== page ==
Should I vaccinate my child?

 

Yes, yes, yes. 

There are many deadly diseases we can’t prevent, but we do have the power to prevent a few. We now have the ability to prevent your children from getting some types of bacterial meningitis, pneumonia, and overwhelming blood infections. With vaccines we can prevent cases of mental retardation, paralysis, blindness, deafness, and brain infections. Immunizations are a safe way of boosting children’s natural immune systems. Yet some of our parents continue to doubt the benefits of vaccines and to fear harm from them.

Let’s look at another kind of prevention.  You would never drive your car without putting a seat belt on your child. Even if you don’t know anyone who was in a fatal car accident, you still buckle you and your child up. You may know a kid who emerged from a car accident with only a scrape, yet you still buckle you and your child up. 

You may never know a child who is paralyzed by polio or who died of whooping cough, but it does happen and can be prevented. Just like with car accidents, it’s better to prevent the injury than to play catch-up later. Dr. Kardos’s grandfather routinely rode in the front seat of his car without his seat belt because he “had a feeling” the seat belt might trap him in the car during an accident. Never mind that epidemiologists and emergency room doctors have shown people are much more likely to die in a car accident if they are not wearing a seat belts, he just “had a feeling.”

When it comes to your children, parental instinct is a powerful force. We routinely invite our patients’ parents to call us about their children if their instincts tell them something might be wrong, and we always welcome and at times rely on parents’ impressions of their children’s illnesses to help us make a diagnosis and formulate a treatment plan.

However, in the face of overwhelming evidence of safety and benefits of vaccines,  we pediatricians despair when we see parents playing Russian roulette with their babies by not vaccinating or by delaying vaccinations. We hope fervently that these unprotected children do not contract a preventable debilitating or fatal disease that we all could have prevented through immunizations.

There is no conspiracy here. We both vaccinate our own children. We would never recommend any intervention where the potential for harm outweighs the potential for good. We have valid scientific data that every year vaccines save thousands of lives. One of them could be your child’s life.

Should you vaccinate your child?

YES!

Julie Kardos, MD and Naline Lai, MD
©2011 Two Peds in a Pod®

Visit these posts for more information about vaccines:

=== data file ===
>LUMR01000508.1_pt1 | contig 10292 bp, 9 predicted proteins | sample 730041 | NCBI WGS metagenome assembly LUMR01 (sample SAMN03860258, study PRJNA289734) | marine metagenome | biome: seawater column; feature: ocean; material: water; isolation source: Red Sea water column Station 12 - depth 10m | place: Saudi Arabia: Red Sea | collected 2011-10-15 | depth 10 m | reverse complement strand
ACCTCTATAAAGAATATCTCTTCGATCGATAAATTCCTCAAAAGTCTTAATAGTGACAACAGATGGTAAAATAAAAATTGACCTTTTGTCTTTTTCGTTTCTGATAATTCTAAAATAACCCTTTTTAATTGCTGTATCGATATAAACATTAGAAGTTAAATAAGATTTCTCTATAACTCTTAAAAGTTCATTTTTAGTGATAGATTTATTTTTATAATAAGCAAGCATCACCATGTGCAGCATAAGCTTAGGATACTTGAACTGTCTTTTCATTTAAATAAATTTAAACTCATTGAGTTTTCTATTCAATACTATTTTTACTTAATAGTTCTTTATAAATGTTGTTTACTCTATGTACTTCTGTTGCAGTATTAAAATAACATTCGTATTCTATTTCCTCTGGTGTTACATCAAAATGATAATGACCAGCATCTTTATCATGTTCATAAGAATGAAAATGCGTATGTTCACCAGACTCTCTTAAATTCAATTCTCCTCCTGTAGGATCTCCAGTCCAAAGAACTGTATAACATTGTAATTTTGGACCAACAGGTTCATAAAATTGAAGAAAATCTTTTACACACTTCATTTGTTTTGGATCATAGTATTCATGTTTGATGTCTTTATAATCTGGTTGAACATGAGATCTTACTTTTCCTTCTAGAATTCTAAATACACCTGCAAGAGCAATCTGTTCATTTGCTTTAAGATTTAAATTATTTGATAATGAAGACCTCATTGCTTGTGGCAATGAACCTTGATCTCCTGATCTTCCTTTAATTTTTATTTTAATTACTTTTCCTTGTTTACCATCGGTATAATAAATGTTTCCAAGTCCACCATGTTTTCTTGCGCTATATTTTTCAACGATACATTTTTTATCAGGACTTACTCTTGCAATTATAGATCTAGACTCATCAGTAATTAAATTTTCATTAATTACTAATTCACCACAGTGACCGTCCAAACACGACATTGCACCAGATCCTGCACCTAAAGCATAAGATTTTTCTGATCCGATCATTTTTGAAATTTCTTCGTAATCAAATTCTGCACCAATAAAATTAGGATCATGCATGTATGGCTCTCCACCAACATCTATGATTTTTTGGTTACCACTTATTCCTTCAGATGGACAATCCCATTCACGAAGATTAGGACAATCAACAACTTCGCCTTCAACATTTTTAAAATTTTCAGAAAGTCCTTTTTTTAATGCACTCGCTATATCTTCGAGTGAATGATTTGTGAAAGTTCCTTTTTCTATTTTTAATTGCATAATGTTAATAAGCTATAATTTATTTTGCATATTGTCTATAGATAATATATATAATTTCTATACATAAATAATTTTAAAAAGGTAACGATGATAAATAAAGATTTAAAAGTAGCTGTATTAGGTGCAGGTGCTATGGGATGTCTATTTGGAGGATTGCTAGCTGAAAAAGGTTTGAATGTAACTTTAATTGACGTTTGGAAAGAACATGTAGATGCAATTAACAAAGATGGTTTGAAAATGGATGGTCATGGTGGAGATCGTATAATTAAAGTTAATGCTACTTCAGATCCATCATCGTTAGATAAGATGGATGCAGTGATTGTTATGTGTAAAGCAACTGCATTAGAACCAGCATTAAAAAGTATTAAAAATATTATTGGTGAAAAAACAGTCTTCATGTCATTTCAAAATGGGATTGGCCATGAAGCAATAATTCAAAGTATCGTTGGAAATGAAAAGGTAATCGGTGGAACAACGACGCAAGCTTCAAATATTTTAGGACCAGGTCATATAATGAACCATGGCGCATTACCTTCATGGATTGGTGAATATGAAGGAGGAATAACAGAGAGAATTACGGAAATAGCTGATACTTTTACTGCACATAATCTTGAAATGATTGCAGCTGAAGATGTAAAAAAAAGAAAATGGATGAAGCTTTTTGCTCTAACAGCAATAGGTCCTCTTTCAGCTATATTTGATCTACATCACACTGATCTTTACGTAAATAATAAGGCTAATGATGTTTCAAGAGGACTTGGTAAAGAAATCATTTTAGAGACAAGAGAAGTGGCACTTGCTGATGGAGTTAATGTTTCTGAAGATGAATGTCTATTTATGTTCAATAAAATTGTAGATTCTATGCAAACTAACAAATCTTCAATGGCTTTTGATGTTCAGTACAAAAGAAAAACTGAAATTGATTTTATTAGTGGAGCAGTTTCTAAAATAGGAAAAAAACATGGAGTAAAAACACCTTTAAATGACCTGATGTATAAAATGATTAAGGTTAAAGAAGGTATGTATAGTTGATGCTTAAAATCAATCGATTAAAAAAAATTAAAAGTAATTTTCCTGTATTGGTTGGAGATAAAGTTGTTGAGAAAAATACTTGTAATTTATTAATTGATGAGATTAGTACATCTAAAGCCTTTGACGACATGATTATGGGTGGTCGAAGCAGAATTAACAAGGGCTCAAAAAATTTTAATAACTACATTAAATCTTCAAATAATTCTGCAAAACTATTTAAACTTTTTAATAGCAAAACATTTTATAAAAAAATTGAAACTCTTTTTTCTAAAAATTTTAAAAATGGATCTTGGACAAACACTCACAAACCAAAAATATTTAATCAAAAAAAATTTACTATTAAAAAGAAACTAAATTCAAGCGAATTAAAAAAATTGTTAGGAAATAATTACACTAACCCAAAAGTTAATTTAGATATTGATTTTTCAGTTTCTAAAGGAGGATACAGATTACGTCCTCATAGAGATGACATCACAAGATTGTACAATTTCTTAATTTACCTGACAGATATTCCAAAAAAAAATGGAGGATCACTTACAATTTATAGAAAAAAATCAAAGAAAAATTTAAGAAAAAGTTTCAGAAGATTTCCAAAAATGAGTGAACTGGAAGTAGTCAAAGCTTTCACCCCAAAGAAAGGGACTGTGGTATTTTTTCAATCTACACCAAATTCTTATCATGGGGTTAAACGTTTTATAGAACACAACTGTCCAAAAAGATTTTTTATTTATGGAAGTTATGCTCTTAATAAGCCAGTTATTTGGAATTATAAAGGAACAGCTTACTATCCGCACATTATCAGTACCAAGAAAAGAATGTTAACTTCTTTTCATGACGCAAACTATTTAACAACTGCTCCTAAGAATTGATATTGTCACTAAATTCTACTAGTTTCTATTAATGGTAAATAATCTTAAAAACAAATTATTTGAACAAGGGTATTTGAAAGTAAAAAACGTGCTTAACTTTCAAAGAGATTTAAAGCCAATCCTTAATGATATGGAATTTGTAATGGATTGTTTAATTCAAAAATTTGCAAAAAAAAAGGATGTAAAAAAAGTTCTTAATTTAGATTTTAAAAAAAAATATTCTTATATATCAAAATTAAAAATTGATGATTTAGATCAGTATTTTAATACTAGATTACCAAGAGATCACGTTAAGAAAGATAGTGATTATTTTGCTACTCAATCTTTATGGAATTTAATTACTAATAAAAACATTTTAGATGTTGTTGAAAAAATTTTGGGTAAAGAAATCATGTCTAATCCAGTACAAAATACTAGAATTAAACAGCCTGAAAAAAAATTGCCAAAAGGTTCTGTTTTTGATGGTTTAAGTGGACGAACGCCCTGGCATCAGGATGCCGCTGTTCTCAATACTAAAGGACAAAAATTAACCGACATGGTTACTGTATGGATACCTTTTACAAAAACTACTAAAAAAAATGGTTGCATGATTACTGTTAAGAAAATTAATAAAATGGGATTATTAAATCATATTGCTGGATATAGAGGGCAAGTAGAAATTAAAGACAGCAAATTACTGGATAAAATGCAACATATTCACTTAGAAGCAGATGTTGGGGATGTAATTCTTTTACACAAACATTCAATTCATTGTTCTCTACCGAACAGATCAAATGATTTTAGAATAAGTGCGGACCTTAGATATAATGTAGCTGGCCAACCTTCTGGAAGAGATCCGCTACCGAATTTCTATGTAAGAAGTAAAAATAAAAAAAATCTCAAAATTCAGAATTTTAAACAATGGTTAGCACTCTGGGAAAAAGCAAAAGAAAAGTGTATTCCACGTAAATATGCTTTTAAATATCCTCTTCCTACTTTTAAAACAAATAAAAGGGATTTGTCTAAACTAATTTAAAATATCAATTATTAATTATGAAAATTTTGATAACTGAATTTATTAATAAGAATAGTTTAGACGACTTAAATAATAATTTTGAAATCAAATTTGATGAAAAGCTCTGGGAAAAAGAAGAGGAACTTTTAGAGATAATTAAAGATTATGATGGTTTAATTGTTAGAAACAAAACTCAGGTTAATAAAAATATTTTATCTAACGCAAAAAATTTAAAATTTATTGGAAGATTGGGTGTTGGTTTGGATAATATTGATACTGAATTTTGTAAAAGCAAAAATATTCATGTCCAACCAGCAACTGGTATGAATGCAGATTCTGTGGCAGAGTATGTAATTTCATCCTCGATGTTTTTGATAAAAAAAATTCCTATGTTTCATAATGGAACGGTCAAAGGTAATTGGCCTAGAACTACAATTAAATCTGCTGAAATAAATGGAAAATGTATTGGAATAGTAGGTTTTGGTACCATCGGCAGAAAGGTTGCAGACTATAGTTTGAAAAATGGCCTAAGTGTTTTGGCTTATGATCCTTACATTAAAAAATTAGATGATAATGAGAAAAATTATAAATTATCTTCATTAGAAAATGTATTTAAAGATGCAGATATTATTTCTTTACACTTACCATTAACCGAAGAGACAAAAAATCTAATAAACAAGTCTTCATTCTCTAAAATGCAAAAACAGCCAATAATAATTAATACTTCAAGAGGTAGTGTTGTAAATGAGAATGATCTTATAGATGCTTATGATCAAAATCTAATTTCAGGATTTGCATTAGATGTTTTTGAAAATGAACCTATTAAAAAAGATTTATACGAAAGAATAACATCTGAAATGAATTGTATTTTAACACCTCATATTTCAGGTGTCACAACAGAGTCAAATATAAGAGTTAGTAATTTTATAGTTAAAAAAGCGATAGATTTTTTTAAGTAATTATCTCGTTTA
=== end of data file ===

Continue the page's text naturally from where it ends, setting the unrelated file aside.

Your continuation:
How Vaccines Work, Evaluating Vaccine Sites on the Internet, and Closure: there is no link between the MMR vaccine and autism

Also, please visit  the recent Institute of Medicine’s analysis of vaccine side effects.

 

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5 Comments

  • Reply MWLB MD October 20, 2011 at 3:10 am

    Absolutely. Immunizations save lives. People forget that parents begged to let their children receive the Salk polio vaccine even before it had been tested.

  • Reply Dr.Brian Lebovitz October 21, 2011 at 3:34 am

    Absolutely. Well said. There is as of now, no proven danger from vaccinating your child. There are large numbers of studies showing increased morbidity and mortality without vaccinations. This is NOT one of those lifestyle choices, like “I prefer waiting for positive cultures before prescribing antibiotics.”

  • Reply Olga Pasick October 31, 2011 at 9:25 pm

    I lost my 13 year old son to a potentially vaccine preventable disease – meningococcal disease.It hurts so much… don’t let it happen to you. Vaccinate your kids. Visit http://www.nmaus.org for more info.

  • Reply Lillianna December 2, 2011 at 5:42 pm

    this was a terrible article

  • Reply Amy Espeseth December 11, 2011 at 8:30 pm

    Lillianna, If you mean “terribly important” then I agree. Its frightening to me to see diseases like measles and whooping cough making a comeback because parents are opting not to vaccinate their kids. It will be great when polio and other vaccine preventable diseases are finally eliminated, but until then people need to keep vaccinating, both for the sake of their own children and for general public health. Thanks Drs Kardos and Lai for another great article on this topic!

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